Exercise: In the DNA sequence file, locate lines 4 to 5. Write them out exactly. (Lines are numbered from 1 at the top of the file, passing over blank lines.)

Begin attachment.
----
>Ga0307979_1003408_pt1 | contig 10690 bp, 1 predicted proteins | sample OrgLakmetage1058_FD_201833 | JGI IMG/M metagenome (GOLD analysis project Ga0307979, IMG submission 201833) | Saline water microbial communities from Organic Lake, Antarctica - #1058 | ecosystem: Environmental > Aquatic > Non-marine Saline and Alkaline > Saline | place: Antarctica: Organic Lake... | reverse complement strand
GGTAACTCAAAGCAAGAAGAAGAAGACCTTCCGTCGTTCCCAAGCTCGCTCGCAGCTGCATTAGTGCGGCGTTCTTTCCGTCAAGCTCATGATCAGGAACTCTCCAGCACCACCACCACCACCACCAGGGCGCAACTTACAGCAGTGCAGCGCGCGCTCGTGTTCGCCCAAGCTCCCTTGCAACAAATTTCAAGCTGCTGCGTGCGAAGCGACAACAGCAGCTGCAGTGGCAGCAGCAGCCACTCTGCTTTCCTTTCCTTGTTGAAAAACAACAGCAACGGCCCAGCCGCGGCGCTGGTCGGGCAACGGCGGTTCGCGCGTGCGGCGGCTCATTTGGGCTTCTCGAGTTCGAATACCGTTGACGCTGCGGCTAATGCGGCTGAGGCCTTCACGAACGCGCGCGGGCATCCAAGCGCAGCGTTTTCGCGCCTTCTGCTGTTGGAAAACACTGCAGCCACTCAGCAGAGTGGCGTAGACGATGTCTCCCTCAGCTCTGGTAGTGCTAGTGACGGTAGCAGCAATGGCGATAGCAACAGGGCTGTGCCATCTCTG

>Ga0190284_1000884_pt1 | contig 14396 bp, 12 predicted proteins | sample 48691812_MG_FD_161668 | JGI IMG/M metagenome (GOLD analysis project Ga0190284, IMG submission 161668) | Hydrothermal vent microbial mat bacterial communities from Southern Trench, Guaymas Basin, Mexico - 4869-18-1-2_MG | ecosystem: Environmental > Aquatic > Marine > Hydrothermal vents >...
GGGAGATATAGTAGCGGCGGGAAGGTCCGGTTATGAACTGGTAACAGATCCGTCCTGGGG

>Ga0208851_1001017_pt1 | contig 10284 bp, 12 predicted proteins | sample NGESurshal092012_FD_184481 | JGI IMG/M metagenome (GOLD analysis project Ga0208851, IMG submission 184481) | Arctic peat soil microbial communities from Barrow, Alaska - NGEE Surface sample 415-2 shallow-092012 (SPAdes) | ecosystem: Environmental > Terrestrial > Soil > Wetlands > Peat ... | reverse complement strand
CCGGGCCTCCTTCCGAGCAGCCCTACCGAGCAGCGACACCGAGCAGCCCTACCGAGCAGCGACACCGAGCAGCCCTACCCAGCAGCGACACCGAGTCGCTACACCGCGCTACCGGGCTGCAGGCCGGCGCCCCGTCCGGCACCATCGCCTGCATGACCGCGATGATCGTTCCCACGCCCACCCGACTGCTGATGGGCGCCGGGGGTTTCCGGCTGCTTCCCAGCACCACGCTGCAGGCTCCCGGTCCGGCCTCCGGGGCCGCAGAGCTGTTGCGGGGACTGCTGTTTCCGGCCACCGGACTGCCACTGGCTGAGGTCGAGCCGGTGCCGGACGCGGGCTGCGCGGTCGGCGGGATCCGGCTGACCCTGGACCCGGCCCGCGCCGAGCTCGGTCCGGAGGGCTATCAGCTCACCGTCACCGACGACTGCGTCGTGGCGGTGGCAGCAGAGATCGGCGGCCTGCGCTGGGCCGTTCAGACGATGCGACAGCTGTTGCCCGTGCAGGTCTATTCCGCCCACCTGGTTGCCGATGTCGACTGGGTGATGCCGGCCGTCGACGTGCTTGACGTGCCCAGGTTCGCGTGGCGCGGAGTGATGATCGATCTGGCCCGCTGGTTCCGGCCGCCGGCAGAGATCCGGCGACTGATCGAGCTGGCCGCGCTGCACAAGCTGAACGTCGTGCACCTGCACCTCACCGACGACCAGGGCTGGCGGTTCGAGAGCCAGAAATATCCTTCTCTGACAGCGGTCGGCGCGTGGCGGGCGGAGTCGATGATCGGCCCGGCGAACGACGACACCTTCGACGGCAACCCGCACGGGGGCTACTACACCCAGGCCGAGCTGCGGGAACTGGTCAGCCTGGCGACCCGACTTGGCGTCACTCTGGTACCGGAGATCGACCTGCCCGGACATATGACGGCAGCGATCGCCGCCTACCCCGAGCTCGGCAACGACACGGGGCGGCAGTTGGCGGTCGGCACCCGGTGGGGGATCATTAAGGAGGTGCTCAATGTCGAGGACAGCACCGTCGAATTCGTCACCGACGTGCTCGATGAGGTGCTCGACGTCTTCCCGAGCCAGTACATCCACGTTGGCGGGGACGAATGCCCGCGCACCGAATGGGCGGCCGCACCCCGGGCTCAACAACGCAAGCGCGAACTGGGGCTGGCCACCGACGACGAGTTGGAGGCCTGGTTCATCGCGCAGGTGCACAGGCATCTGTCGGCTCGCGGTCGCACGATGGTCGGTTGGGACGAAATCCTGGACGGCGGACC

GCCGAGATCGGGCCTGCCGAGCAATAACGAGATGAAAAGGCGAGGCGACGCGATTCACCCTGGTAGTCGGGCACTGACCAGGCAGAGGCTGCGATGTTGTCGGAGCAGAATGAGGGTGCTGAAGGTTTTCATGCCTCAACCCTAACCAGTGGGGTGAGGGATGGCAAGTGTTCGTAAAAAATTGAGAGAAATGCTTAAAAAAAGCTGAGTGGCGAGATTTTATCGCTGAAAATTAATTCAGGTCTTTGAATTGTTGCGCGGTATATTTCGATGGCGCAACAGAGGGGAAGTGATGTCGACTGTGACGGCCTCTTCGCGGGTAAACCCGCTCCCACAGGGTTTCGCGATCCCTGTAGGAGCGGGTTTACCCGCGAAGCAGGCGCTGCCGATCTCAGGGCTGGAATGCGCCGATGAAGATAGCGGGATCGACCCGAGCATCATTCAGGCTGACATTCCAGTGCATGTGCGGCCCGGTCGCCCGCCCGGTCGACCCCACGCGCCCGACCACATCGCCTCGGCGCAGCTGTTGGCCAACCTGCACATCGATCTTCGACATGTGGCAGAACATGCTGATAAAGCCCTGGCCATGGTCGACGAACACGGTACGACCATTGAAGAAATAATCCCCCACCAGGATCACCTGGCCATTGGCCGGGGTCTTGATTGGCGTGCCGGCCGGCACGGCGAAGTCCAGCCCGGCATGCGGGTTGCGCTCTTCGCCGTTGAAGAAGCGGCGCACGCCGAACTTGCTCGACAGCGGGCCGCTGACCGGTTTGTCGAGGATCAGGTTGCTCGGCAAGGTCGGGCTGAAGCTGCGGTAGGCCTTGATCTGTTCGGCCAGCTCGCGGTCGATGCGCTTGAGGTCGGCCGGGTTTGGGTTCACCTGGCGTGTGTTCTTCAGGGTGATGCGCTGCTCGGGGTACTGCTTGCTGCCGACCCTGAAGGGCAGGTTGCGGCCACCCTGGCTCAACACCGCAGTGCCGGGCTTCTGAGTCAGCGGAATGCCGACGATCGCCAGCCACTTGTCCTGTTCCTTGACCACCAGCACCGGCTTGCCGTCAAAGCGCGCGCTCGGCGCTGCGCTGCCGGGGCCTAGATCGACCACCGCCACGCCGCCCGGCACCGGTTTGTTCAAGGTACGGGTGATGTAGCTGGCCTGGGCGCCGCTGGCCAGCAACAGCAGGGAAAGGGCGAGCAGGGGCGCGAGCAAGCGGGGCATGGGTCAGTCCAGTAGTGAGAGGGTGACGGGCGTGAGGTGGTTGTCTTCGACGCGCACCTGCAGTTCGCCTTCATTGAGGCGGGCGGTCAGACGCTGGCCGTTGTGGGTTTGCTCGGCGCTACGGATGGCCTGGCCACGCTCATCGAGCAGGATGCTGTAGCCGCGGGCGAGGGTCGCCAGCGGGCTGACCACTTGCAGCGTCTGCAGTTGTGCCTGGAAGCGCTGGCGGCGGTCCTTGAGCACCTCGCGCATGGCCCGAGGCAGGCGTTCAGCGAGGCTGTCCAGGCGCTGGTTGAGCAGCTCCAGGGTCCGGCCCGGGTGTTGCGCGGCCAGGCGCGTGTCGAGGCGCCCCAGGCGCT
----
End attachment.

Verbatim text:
GGGAGATATAGTAGCGGCGGGAAGGTCCGGTTATGAACTGGTAACAGATCCGTCCTGGGG

>Ga0208851_1001017_pt1 | contig 10284 bp, 12 predicted proteins | sample NGESurshal092012_FD_184481 | JGI IMG/M metagenome (GOLD analysis project Ga0208851, IMG submission 184481) | Arctic peat soil microbial communities from Barrow, Alaska - NGEE Surface sample 415-2 shallow-092012 (SPAdes) | ecosystem: Environmental > Terrestrial > Soil > Wetlands > Peat ... | reverse complement strand